Random Musings on Technology

Roomba 650 Schedule Programming


Steps to Program Roomba 600/650 with UART cable

I needed to put this something in case my computer crashes. These are instructions to setup the schedule of a Roomba 600 or 650 using a USB to UART cable.

[I will upload the Roomba Status Program later... it is getting difficult to find it on the internet).

  1. Control Panel / Devices and Printers, look for FT232 USB UART. Check COM port
  2. Open Roomba Status program (installed in windows or to install in Downloads)
  3. In R.Status settings, select COM corresponding com port and 115200 baud rate (leave other settings as they are)
  4. Set Roomba in programmed mode. Send:
    7 128
  5. Lets ensure we are doing things right by programming and playing a song
    5.1 Record the Song in the roomba, send: 140, 2, 7, 60, 32, 38, 32, 40, 32, 36, 32, 40, 32, 36, 32, 40, 32 5.2 Go into Full Mode by pressing the Start button of the Movement panel 5.3 Play song. Send:
    141, 2 At this point the song must be played... try changing values for the notes to ensure that you are actually playing this 5.4. Go back to passive-move by clicking Stop

  6. Set Roomba Time (chage 21:07 to adequate values and 3 for weekday 0 - sunday 6 saturday):
    168, 0, 12, 01

  7. Set Roomba Schedule (167, 127 are the instruction code, then hh,mm for each day of the week ):
    167, 127, 06, 30, 06, 30, 06, 30, 06, 30, 06, 30, 06, 30, 06, 30 8 You are Done!. CLick on Disconnect and then Exit.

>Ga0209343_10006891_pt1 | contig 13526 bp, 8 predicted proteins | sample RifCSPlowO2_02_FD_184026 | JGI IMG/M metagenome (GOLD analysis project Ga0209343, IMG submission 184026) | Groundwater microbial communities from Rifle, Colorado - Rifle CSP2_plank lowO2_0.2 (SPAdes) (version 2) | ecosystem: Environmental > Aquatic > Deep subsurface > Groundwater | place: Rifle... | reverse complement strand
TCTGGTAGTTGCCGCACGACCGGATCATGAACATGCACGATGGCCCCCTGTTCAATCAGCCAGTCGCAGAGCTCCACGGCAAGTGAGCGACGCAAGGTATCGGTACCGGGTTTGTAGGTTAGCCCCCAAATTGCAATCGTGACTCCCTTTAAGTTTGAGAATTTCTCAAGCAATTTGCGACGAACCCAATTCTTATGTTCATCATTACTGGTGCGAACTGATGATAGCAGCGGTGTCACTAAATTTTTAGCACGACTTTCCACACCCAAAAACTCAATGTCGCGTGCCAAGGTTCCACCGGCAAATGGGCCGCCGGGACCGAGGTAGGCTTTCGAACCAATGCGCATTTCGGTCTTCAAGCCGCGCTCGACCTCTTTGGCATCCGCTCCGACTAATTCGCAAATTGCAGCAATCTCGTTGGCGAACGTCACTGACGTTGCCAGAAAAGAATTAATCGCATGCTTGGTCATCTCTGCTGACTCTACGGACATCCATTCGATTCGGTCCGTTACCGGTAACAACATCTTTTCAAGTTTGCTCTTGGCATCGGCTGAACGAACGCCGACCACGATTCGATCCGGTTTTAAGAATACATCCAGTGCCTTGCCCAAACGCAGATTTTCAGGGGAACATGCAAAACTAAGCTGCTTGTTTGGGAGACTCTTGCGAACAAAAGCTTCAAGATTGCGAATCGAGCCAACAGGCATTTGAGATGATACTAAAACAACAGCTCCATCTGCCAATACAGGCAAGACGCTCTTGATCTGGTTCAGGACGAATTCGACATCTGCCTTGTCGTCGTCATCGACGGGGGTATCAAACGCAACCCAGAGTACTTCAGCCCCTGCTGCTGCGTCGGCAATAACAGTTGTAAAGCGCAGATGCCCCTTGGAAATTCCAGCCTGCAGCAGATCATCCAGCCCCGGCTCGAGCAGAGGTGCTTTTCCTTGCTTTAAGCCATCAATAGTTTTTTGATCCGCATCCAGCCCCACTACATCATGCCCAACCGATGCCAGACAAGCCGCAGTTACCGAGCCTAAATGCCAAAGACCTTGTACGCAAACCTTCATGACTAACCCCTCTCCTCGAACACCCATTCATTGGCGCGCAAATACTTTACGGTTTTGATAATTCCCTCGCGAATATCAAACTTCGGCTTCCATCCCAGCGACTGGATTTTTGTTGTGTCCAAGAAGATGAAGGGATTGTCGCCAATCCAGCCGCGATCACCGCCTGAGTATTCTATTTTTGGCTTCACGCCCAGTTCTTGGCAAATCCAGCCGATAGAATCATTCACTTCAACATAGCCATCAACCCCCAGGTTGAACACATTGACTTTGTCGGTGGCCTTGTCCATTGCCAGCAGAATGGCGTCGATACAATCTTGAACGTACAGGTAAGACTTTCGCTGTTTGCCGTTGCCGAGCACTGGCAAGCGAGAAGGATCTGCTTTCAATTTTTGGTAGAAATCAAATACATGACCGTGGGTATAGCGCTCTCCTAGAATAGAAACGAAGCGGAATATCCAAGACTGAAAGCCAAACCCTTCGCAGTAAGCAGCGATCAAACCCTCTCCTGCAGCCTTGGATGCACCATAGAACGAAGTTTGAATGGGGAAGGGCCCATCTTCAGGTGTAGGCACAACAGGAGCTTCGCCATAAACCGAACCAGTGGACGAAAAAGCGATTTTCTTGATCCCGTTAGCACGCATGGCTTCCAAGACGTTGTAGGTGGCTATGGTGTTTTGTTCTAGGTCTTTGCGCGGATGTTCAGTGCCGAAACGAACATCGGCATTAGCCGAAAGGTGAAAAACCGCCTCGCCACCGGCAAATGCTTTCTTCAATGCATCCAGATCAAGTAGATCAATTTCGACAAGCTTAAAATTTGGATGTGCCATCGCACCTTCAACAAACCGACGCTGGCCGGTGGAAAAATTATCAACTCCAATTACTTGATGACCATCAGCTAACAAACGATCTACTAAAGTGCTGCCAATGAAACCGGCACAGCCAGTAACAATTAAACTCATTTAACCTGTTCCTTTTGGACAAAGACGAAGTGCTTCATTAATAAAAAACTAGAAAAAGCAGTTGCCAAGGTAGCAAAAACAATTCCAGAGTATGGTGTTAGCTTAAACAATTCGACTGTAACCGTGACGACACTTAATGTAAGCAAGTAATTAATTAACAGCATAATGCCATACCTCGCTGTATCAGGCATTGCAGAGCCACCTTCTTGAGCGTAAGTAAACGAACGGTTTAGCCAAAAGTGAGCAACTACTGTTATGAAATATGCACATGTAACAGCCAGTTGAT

Serverless: Google Cloud vs AWS


Just spent 2 hours trying to make some basic Google Cloud Services examples of Serverless to work, directly from the Serverless page to no avail. GCS was returning all kind of weird errors, including HTTP 500 ...

After that decided to move to use the AWS examples, and the first one I tried worked like a charm! Google has a long way to go to be at the level of AWS, right now the infrastructure seems crappy, if you cannot even run the most simple examples of a simple HTTP serverless function.

TypeScript: Millennials discover Static Typing


I was reading the book Programming Typescript. Making your Javascript Application Scale when I found this gem:

“So here’s a question: when exactly does JavaScript tell you that you made a mistake?

Right: when you actually run your program. Your program might get run when you test it in a browser, or when a user visits your website, or when you run a unit test. If you’re disciplined and write plenty of unit tests and end-to-end tests, smoke test your code before pushing it, and test it internally for a while before shipping it to users, you will hopefully find out about your error before your users do. But what if you don’t?

That’s where TypeScript comes in. Even cooler than the fact that TypeScript gives you helpful error messages is when it gives them to you: TypeScript gives you error messages in your text editor, as you type. That means you don’t have to rely on unit tests or smoke tests or coworkers to catch these sorts of issues: TypeScript will catch them for you and warn you about them as you write your program.”

Funny how the old becomes new... static typing has been available for ages, but apparently JavaScript is now "old" and statically typed JavaScript is in vogue now.

On Pointers and Software Developer Candidates